LP news briefs, week of July 28, 2008

Maine ponders RFP

The Maine Public Employees Retirement System is mulling whether to build a private equity staff or hire outside advisers to reach its new 5% allocation to private equity, says CIO Andrew H. Sawyer. The board in mid-June approved the target allocation, which is expected to be reached over the next two to five years.

At one of his first board meetings, Sawyer—who joined in February—gave a presentation on asset-allocation theory. Over the following months, the board considered new asset classes, reviewed an asset-liability study and evaluated various asset allocation scenarios. The result was that the state pension fund approved a new target allocation, as well as a 5% allotment to infrastructure, up from 4 percent.

“We know we need to have more experienced investment talent to properly implement the program,” Sawyer says. “Whether we build an internal team or buy external advice is an ongoing discussion.”

He says that it’s possible the pension fund might put out a request for proposal (RFP) in the next three months.

The new program will likely be diversified to include venture capital, buyouts, distressed specialists and mezzanine, but no ranges have been discussed, Sawyer says.

Sawyer previously worked as a vice president for the Stratevest Group, an investment advisory and financial planning subsidiary of Banknorth Group. Before that, he was manager of pension and investments at Raytheon Co.

Sawyer is the third head of investments at Maine Public Employees Retirement System since 2005. Previously, the state pension fund had a director of investments, Michael Simmons, who served in that capacity for about a year. Simmons replaced Rex Holsapple, who was CIO for several years.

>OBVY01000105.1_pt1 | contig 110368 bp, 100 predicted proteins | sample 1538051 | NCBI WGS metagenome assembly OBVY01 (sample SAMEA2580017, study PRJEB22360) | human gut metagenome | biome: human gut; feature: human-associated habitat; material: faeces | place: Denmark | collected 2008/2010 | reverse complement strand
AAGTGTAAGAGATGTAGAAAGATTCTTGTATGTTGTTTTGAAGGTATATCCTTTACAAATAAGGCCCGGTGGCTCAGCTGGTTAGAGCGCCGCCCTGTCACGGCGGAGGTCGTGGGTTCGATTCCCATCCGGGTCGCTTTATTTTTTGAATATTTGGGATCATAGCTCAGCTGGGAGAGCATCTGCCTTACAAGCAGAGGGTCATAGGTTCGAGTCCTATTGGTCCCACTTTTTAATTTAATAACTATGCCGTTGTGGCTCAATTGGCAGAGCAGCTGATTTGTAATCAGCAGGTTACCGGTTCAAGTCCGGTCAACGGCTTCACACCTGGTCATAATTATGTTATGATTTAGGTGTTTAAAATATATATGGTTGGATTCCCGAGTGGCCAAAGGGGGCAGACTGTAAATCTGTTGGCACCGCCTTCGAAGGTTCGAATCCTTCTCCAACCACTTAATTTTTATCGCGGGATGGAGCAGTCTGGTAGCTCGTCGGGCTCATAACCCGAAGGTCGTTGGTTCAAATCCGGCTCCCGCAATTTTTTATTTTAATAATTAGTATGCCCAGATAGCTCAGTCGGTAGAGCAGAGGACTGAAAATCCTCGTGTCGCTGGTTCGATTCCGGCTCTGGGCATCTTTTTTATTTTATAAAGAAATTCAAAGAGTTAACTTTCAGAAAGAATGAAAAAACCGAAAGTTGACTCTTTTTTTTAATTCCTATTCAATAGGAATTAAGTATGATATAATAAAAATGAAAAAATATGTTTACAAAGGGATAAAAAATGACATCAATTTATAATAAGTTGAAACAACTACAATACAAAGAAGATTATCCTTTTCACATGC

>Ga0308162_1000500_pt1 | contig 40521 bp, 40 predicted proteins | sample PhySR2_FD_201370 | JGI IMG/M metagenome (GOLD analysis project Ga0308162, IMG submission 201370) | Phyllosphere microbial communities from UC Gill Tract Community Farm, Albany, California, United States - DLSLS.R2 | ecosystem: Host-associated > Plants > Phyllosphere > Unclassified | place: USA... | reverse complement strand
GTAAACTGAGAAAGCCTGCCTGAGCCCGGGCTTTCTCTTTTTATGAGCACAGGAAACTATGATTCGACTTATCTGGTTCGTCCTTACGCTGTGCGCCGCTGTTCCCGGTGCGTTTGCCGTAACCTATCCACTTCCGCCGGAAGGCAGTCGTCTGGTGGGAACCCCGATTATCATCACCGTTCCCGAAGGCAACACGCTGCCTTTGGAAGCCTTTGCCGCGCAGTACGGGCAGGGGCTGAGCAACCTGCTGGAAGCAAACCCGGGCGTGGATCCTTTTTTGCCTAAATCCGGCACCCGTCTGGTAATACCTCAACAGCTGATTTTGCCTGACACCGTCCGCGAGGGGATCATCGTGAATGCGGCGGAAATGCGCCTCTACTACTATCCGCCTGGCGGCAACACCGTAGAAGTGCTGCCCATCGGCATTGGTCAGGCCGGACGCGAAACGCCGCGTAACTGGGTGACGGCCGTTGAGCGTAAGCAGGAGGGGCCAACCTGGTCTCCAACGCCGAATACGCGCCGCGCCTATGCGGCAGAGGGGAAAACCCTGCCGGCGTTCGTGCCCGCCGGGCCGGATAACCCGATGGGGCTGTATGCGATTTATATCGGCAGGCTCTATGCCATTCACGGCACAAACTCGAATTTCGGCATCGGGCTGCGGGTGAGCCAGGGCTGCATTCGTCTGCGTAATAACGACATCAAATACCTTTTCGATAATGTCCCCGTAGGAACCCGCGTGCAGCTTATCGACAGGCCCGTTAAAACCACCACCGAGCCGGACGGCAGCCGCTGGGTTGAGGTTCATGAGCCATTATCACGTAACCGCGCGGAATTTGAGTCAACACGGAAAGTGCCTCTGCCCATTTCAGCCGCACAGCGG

In addition to the Maine Public Employees Retirement System, other recent newcomers to private equity at the state level include Arizona State Retirement System, which has a 5% allocation to private equity; Public Employees’ Retirement System of Mississippi (5%); South Carolina Retirement System (5%); Vermont Pension Investment Committee (up to 3%); and West Virginia Investment Management Board (5%).

San Diego seeks advisers

The San Diego City Employees’ Retirement System recently entered the private equity arena for the first time, issuing an RFP on June 30 for one or more discretionary advisers to help build a private equity portfolio. The city pension fund has set a 5% target allocation to private equity and is open to all sectors of the asset class.

The pension fund, which seeks to commit about $100 million to $150 million per year, is accepting proposals from a variety of gatekeepers, including managers of funds of funds and separate accounts. It would prefer to hire one adviser, but is open to hiring more than that.

The deadline for responses is Aug. 1. The pension plan hopes to reach a decision by the end of the year, says Corey Buuhoan, investment officer and head of private equity.

Colorado pension fund fills post

Aaron Norton

has been named senior portfolio manager in the Alternative Investment Division of the $40 billion Colorado Public Employees’ Retirement Association. Norton’s goal is to build the private equity portfolio, said Katie Kaufmanis, communications director of the state pension fund.

The Alternative Investments Division manages Colorado PERA’s private equity portfolio, which includes venture capital, leveraged buyout and special situation funds.

In 2007, the CoPERA approved 12 commitments in alternative investments. Five of the commitments were in venture capital, four in leveraged buyouts and three in special situations, totaling $700 million.

Norton replaces David Martus, who left to join Pegasus Capital Advisors, after having spent the past eight years as a private equity portfolio manager with Colorado PERA. He began his new job on July 21.